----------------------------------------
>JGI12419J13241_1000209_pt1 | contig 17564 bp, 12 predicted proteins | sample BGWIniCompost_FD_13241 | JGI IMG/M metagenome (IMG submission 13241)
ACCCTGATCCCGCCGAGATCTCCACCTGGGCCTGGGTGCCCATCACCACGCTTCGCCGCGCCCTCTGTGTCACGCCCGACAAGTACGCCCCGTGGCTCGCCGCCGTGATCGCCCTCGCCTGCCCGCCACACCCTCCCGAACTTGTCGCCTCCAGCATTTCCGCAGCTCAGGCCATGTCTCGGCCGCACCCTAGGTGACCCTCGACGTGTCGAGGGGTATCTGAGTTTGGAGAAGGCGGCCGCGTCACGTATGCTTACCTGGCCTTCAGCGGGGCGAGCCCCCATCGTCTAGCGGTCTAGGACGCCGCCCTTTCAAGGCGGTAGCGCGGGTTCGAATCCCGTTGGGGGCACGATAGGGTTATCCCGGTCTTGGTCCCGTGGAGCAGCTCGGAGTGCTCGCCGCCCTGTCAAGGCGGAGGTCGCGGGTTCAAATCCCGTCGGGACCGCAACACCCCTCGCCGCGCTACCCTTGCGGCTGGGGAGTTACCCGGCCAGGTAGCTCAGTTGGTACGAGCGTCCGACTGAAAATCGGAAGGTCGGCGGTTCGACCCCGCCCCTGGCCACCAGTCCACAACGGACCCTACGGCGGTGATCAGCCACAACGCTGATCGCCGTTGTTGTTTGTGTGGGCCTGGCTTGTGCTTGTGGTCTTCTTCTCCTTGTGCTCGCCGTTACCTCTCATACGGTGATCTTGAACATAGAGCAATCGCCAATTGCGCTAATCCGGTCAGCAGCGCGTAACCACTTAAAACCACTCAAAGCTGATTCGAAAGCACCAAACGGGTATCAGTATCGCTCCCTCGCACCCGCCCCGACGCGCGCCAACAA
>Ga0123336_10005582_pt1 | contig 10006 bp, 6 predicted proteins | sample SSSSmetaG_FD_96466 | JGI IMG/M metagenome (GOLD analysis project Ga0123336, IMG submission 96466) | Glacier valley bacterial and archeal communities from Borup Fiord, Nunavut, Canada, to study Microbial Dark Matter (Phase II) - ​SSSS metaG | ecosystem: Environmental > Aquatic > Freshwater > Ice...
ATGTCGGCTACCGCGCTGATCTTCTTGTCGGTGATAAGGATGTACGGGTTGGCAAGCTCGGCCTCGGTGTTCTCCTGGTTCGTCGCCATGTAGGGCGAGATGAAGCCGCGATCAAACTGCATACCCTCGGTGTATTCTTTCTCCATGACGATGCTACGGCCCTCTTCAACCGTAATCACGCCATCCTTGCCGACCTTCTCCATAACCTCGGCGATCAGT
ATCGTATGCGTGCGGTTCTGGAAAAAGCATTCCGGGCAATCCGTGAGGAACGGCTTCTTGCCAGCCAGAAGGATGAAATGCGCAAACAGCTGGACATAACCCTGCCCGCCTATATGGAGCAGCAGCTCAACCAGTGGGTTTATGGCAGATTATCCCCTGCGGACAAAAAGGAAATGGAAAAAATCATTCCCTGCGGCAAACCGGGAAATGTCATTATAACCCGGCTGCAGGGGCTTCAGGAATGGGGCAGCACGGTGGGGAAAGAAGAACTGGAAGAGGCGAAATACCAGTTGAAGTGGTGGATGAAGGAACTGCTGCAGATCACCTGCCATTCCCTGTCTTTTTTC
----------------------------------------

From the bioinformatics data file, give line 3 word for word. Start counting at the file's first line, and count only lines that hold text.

>Ga0123336_10005582_pt1 | contig 10006 bp, 6 predicted proteins | sample SSSSmetaG_FD_96466 | JGI IMG/M metagenome (GOLD analysis project Ga0123336, IMG submission 96466) | Glacier valley bacterial and archeal communities from Borup Fiord, Nunavut, Canada, to study Microbial Dark Matter (Phase II) - ​SSSS metaG | ecosystem: Environmental > Aquatic > Freshwater > Ice...